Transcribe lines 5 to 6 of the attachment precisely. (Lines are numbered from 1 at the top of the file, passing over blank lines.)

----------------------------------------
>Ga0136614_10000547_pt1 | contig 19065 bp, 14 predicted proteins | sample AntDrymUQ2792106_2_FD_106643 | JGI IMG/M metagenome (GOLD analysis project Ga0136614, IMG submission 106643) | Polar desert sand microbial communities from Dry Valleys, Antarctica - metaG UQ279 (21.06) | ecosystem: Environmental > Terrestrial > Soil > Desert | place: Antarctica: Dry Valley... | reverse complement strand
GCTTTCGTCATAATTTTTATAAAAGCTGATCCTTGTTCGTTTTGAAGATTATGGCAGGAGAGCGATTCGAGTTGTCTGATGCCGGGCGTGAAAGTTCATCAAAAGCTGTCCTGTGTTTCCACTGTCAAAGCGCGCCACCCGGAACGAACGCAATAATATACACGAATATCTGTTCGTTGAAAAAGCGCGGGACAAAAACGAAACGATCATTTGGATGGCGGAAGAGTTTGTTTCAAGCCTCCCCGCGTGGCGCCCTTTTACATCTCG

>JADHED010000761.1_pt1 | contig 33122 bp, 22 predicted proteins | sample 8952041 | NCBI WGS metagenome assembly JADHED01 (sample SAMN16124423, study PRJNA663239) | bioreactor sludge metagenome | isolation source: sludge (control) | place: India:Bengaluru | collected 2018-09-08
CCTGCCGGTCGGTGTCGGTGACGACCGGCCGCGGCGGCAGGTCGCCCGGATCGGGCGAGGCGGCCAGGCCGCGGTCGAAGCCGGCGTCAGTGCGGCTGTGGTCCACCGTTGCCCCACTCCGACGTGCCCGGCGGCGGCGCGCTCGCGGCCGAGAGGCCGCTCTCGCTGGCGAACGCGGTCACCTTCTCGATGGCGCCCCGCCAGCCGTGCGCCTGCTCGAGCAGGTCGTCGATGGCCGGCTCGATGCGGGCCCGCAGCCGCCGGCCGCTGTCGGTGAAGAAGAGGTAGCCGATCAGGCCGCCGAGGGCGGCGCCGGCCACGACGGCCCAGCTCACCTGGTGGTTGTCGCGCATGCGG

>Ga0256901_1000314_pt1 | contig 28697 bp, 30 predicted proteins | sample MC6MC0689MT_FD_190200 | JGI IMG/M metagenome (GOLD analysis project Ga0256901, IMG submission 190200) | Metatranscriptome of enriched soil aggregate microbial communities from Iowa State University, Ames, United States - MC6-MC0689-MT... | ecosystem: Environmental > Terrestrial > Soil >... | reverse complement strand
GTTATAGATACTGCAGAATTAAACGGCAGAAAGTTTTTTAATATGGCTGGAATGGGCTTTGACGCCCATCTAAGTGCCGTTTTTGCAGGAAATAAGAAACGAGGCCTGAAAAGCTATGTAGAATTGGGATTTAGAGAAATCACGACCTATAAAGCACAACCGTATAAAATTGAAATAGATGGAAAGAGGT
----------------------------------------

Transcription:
>Ga0256901_1000314_pt1 | contig 28697 bp, 30 predicted proteins | sample MC6MC0689MT_FD_190200 | JGI IMG/M metagenome (GOLD analysis project Ga0256901, IMG submission 190200) | Metatranscriptome of enriched soil aggregate microbial communities from Iowa State University, Ames, United States - MC6-MC0689-MT... | ecosystem: Environmental > Terrestrial > Soil >... | reverse complement strand
GTTATAGATACTGCAGAATTAAACGGCAGAAAGTTTTTTAATATGGCTGGAATGGGCTTTGACGCCCATCTAAGTGCCGTTTTTGCAGGAAATAAGAAACGAGGCCTGAAAAGCTATGTAGAATTGGGATTTAGAGAAATCACGACCTATAAAGCACAACCGTATAAAATTGAAATAGATGGAAAGAGGT